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Retirement Clients Are Advisors’ Bread and Butter

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While only a limited number of advisors position their practices to exclusively focus on individual retirement clients, these investors form the core of “virtually all advisor practices,” according to a new study by Practical Perspectives.

The study finds that 73% of advisors indicate that retirement clients represent more than half of the total clients they work with. This includes the 40% of advisors who say at least three-quarters of their clients are retirement investors. Nine percent of advisors count retirement clients as a quarter or less of their client base.

Practical Perspectives considers “retirement clients” as clients already retired, those nearing or in process of transitioning to retirement, and others who are still accumulating assets in anticipation of retiring at some later time.

The study is based on input from more than 850 financial advisors, including full-service brokers, independent brokers, financial planners and registered Iinvestment advisors, gathered through an online survey conducted in October.

RIAs are more likely than other advisors to identify retirement clients as a significant share of their overall relationships. According to the study, roughly half of RIAs have more than 75% of their clients as retirement-oriented investors.

Meanwhile, wirehouse advisors are less likely to be heavily oriented to retirement investors, although these clients still represent a hefty portion of their clientele. According to the study, at least half of all clients served by roughly 2 in 3 advisors in the wirehouse channel are retirement clients.

“While much of the industry emphasis may be on flashier topics such as robo-advice, social media, and serving younger generations, working with individual retirement is likely to remain the focus of most advisors for years to come,” the report – titled “Advisors Working with Retirement-Oriented Clients – Insights and Opportunities 2015” – states.

To this point, the study finds that more than 90% of advisors expect the number of retirement clients they serve will continue to rise during the next year.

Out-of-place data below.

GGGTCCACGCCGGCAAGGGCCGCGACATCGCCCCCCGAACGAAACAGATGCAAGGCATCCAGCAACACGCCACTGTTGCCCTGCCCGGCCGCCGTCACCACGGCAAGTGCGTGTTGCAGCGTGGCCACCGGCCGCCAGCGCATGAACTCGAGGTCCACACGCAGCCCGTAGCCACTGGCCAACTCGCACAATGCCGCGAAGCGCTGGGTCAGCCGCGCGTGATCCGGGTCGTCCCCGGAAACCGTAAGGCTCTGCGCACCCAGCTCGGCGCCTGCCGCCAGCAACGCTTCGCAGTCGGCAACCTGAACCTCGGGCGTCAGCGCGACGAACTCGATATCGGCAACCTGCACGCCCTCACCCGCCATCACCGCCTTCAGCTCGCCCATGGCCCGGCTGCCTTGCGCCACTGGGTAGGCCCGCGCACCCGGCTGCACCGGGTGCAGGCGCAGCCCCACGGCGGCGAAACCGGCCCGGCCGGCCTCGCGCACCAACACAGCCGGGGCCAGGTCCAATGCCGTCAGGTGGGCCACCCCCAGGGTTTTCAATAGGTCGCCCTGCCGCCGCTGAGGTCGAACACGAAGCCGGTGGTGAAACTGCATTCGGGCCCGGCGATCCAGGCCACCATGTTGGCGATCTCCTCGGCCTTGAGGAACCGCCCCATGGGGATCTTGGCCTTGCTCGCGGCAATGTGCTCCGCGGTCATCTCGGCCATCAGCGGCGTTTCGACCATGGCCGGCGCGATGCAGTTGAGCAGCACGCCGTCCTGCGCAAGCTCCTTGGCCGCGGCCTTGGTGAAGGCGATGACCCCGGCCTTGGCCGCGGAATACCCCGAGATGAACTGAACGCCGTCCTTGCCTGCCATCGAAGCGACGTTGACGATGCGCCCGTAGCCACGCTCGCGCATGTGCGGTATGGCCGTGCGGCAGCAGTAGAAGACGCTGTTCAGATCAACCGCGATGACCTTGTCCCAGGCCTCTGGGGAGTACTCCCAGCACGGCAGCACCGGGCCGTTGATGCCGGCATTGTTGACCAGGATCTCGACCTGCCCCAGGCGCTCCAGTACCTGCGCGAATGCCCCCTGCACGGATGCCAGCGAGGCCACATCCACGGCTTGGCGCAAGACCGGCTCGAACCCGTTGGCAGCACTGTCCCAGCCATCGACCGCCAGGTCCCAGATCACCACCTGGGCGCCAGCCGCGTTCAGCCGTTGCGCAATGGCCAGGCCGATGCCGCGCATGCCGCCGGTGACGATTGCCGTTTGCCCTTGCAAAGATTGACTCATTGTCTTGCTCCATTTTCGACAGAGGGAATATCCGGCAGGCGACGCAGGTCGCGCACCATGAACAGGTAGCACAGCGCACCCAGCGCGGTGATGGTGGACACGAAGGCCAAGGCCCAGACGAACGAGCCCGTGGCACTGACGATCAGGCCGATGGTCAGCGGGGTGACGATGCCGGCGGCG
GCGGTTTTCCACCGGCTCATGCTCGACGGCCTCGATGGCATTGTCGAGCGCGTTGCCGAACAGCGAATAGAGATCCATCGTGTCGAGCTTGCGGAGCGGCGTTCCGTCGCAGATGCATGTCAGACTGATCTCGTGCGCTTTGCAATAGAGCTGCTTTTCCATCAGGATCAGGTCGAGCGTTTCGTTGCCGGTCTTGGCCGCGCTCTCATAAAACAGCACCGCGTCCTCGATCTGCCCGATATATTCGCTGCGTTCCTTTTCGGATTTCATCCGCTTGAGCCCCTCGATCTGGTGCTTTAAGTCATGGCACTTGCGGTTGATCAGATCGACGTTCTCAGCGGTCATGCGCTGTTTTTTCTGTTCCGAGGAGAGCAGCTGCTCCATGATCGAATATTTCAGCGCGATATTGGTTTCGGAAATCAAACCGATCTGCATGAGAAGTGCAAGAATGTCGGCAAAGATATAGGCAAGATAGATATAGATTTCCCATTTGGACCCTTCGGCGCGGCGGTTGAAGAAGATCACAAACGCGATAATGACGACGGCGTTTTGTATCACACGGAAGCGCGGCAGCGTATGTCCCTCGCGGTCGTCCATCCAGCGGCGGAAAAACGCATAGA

Howard Schneider, president of Practical Perspectives and author of the report, also expects this number to grow.

“Recent market volatility and continued low interest rates have created greater demand for support to help educate clients and place these events in proper context for individual investors,” Schneider said in a statement.

While retirement-oriented investors are important to advisors’ practices, Practical Perspectives finds that the vast majority of advisors deliver basic support to retirement clients with support geared to general retirement planning and portfolio management, rather than focusing exclusively on retirement clients.

“The majority of advisors do not have a significant focus on offering specialized retirement support for key issues such as Social Security or Medicare, and opportunities remain for advisors to differentiate their support to leverage delivery of broader capabilities that are of particular interest to clients transitioning from the accumulation phase to the withdrawal stage,” the report states. According to the study, 16% of advisors overall indicate that they position their practices to serve retirement clients at the exclusion of support for other types of investors. The remaining 84% report a more general approach.

Richard Gauger, contributor to the research report, points out that this in turn creates a demand for assistance to help engage and influence retirement clients – whether through value-add programs and tools, illustration or planning software, or client-approved materials.

“While support for retirement clients is a core activity of virtually all advisors, few specialize in retirement and most do not have a significant focus on offering help with less traditional subjects,” Gauger said in a statement.

According to the report, many advisors rely on their broker-dealer and product providers for support in working with retirement investors.

“Opportunities still remain for product providers, distributors and other information or technology sources to help create the products, solutions, and services that advisors can use with retirement investors,” Gauger said in a statement.

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